How Horror Stories Can Be Good For You

How Horror Stories Can Be Good For You

Scary Stories Which Help Fight the Darkness
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There’s a million-dollar question which comes up at Halloween: “Why do people like horror stories?”

In other words, why on earth do people like scary stories about terrible things happening?


I began studying horror stories when I was about seventeen. I did this partly because I was curious about the appeal, and partly because I wanted to be able to scare readers if I needed to. I’ve read or listened to four or five horror writers discuss their work, and three of them have made the same defense: horror stories can be a kind of vaccination.


Stephen King suggested this in his book “Danse Macabre,” commenting that when horror stories have happy endings they reaffirm the belief things will work out in the end.


Dean Koontz, a thriller writer who uses horror elements in his work, said something similar in his essay "Keeping the Reader on the Edge of His Seat," collected in “How to Write Tales of Horror, Fantasy & Science Fiction." He claimed stories such as “Psycho” or “The Exorcist” can “purge us of the psychological muck that is a residue of getting through life’s bad moments,” and that if those stories have well-developed and honorable characters they may even teach people how to face terrible situations.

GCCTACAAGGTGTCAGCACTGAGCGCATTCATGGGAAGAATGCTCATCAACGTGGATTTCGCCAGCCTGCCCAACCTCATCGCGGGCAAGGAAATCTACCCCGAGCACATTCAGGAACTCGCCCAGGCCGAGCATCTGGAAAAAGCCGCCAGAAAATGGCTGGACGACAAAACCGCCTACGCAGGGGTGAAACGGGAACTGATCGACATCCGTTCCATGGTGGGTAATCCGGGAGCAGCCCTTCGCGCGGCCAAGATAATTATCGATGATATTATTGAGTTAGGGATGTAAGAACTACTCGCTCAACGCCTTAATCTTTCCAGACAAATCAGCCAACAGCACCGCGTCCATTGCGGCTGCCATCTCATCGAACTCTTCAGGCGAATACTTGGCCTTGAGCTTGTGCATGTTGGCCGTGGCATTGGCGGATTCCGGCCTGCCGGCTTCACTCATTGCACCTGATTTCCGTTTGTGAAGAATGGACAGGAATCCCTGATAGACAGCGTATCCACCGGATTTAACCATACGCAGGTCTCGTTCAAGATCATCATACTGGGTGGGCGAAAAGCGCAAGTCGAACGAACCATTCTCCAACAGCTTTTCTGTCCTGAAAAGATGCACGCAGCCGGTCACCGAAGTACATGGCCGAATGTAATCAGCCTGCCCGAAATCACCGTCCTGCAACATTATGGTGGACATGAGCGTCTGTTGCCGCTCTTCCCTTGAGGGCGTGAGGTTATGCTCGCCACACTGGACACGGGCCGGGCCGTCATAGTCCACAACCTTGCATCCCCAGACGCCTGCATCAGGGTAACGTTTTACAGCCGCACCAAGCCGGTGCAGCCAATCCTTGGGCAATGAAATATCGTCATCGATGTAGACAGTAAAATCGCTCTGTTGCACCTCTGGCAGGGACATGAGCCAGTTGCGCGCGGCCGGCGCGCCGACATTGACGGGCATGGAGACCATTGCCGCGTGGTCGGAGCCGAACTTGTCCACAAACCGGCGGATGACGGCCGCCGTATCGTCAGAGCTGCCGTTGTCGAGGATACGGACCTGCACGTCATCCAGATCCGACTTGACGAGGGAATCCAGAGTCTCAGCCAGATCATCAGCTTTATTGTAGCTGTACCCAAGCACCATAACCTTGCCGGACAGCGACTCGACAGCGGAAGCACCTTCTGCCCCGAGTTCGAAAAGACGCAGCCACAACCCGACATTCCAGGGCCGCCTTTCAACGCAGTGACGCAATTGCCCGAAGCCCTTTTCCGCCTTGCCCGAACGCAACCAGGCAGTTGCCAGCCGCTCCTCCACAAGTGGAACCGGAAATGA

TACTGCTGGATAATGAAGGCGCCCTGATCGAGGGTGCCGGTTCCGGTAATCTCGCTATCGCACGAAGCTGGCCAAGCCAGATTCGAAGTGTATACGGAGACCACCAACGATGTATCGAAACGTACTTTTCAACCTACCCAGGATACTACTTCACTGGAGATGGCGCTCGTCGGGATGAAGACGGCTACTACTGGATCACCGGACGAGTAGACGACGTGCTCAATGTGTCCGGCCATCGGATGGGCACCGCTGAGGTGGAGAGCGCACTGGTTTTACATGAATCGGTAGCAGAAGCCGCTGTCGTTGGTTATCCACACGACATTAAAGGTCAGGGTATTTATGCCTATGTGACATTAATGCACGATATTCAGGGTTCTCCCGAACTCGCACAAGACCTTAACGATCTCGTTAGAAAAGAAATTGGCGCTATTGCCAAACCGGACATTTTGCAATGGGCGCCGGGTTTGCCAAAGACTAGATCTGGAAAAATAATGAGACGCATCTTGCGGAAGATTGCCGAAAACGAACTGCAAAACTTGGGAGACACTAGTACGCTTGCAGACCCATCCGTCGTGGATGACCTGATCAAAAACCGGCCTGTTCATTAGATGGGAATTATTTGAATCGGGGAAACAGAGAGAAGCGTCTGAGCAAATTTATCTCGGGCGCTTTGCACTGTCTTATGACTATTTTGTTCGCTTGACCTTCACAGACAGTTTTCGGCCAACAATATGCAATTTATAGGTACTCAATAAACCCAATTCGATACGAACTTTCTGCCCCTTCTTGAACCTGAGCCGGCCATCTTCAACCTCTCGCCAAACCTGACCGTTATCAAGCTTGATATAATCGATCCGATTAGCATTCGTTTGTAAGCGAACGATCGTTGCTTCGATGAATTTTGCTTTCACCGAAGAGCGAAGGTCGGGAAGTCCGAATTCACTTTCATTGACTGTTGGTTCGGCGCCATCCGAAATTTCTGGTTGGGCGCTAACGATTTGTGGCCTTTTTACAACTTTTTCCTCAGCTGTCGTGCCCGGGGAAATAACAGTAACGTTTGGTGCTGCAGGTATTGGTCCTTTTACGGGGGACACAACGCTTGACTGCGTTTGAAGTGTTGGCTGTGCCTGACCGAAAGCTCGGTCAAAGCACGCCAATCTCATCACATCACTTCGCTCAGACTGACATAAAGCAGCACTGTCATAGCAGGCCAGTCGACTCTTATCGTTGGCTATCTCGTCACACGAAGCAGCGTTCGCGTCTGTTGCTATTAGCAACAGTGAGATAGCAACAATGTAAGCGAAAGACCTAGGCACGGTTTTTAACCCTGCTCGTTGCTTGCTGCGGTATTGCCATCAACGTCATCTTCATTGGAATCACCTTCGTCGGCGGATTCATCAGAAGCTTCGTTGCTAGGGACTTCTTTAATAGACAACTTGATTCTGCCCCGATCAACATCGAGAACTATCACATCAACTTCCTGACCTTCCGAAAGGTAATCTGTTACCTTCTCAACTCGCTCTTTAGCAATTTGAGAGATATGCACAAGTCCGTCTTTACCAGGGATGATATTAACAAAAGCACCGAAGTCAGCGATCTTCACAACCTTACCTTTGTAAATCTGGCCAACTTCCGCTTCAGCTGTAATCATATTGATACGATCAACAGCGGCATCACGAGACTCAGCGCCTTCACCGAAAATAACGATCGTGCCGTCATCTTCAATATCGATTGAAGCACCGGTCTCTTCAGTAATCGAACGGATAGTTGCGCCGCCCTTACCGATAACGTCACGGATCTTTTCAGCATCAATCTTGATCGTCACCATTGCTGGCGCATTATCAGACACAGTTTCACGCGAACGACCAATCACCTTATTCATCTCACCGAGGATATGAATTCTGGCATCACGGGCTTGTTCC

Essentially, these writers were both arguing horror stories can help you face dark things and deal with them. This is a sound theory -- psychologists use this principle in exposure therapy, where patients gradually expose themselves to whatever frightens them until they overcome their fears. The problem is neither Koontz nor King really gave strong examples; they didn’t explain how a particular horror story helped readers face darkness.

Which brings me to the third author.



Neil Gaiman has written various horror stories, most notably the children’s book “Coraline.” Gaiman began writing “Coraline” as a gift to his daughter, who enjoyed scary stories but couldn’t find many for someone her age. The story follows a young girl, Coraline, who discovers a secret door in her new home. The door leads Coraline to a parallel dimension with a woman who has black buttons for eyes, her “Other Mother.” The Other Mother seems nice at first and Coraline considers staying until she discovers the price involved…